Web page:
Seminars - Friday, October 16, 1998
Video Rewind: A Seminar on Early Video History
Videofreex, Radical Software, The Kitchen, Global Groove, Global Village, closed circuit video, portapaks, Challenge for Change, Media Burn, People's Video Theater, Wipe Cycle, feedback, The Spaghetti City Video Manual, multi-channel installations, Four More Years, The TV Lab, Expanded Cinema, Electronic Arts Intermix, Video/Television Review, Everson Museum, video synthesizers, Rockefeller Foundation, Guerrilla Television.....
If these names are not "a blast from the past" but rather tantalizing fragments of a remote and hidden history, then join us for a day-long seminar designed to introduce curators, critics, librarians, archivists, funders, artists, students, and interested others to the early history of independent video in America (1965 and 1980). This seminar will offer an intensive day of screenings, discussions, and presentations by and about video pioneers. Screenings will include selections of significant video art and documentary tapes that illustrate some of the diverse interests, preoccupations, styles, and approaches of early video. Lectures and discussions will explore how this new medium for art, activism, and information was developed by artist?innovators, video collectives, new technology manufacturers, funders, museum curators, and public television producers, to name a few of the key players. Depending upon participant interests, discussion may cover: how video differentiated itself from network television and affiliated with the fine arts; the role of cable TV; the importance of collectives; differences among video's early black and white and color formats and their impact on video aesthetics; the rise of women's video; the relationship of early video theory to prevailing theories of media, cybernetics and social change, etc.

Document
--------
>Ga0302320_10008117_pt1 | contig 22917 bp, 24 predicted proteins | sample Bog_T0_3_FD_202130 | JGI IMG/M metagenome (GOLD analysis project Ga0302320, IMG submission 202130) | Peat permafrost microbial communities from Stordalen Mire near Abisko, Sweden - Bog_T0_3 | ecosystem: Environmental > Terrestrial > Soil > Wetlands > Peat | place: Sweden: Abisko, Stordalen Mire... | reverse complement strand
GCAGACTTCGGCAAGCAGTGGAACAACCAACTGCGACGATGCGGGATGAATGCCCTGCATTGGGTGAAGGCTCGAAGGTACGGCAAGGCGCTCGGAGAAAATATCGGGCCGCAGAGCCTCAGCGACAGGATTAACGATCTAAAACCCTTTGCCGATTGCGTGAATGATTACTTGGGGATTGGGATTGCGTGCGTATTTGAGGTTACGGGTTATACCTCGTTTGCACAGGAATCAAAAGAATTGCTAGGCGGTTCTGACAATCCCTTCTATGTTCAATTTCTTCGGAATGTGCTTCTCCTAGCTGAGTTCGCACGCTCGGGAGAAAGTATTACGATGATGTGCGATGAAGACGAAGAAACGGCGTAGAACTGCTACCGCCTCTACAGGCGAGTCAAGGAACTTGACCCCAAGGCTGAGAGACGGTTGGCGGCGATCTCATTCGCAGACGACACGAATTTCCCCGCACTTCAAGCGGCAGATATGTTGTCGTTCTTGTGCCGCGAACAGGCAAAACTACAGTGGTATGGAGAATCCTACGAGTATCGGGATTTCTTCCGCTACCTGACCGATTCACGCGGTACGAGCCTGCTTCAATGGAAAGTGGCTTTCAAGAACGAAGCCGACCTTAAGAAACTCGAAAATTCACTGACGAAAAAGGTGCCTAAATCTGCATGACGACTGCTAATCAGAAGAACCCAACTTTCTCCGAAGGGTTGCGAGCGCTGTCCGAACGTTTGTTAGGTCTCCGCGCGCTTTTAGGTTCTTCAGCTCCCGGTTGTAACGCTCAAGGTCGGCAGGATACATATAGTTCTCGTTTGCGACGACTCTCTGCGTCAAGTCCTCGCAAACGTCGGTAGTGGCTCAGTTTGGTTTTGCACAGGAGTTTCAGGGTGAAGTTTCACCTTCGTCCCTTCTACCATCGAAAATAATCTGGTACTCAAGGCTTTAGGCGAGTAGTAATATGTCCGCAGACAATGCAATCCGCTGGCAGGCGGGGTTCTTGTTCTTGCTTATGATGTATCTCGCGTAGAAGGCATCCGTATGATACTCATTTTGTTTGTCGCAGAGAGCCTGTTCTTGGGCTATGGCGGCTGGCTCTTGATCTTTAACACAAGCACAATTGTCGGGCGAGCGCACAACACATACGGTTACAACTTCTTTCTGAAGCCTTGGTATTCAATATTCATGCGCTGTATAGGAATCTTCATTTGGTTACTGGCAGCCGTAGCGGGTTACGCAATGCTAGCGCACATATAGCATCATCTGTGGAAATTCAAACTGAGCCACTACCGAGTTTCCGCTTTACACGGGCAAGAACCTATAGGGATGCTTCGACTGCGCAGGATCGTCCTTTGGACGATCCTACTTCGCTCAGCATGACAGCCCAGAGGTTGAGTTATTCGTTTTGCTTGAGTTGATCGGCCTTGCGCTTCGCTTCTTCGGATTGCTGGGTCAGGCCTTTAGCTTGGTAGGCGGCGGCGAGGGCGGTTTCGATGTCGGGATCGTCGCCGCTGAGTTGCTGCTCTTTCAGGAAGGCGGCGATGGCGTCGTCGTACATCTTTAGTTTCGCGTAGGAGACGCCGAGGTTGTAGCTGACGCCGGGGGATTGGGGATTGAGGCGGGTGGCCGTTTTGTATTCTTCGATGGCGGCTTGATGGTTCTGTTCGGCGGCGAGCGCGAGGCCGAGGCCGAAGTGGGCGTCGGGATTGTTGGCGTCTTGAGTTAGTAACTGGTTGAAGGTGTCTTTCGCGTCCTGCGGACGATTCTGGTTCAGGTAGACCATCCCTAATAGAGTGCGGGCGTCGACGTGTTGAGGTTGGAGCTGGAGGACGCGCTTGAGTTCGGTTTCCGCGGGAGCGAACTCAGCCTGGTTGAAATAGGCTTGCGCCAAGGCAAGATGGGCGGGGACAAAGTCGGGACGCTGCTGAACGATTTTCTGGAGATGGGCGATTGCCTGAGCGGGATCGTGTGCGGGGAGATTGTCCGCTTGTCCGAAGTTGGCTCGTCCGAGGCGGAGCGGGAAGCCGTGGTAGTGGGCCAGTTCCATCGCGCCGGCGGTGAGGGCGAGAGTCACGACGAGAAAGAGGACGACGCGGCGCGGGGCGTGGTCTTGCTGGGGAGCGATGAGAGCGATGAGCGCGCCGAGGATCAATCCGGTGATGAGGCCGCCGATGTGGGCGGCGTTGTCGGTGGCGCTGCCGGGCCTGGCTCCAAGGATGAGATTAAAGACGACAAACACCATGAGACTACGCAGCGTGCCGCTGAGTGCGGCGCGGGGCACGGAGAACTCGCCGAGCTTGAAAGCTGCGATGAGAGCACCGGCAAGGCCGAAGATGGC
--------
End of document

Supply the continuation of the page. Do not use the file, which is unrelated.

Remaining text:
Deirdre Boyle, Seminar Leader
The goal of this full-day working meeting is to bring together key artists, media arts organizations, educational institutions and others to share information and strategize about the next steps we can take toward preserving collections of video art and community television. Reports from several organizations on major initiatives will be interspersed with question and answer and discussion. The afternoon will feature reports on video preservation activities, and the trends in public and private funding for preservation. There will be ample time for small-group planning and work.
The meeting will begin with reports on major preservation initiatives from:
Mona Jimenez, consultant to Media Alliance and member, Association of Moving Image Archivists Committee on US National Moving Image Preservation Plans
Following, participants will report on video preservation activities, and the status of media arts collections, including a presentation by Debby Silverfine, Electronic Media and Film Program, New York State Council on the Arts, reporting on trends in public and private funding for video preservation
A Strategy Session will follow addressing:
The Video Preservation meeting is co-sponsored by Media Alliance, and organized by Mona Jimenez.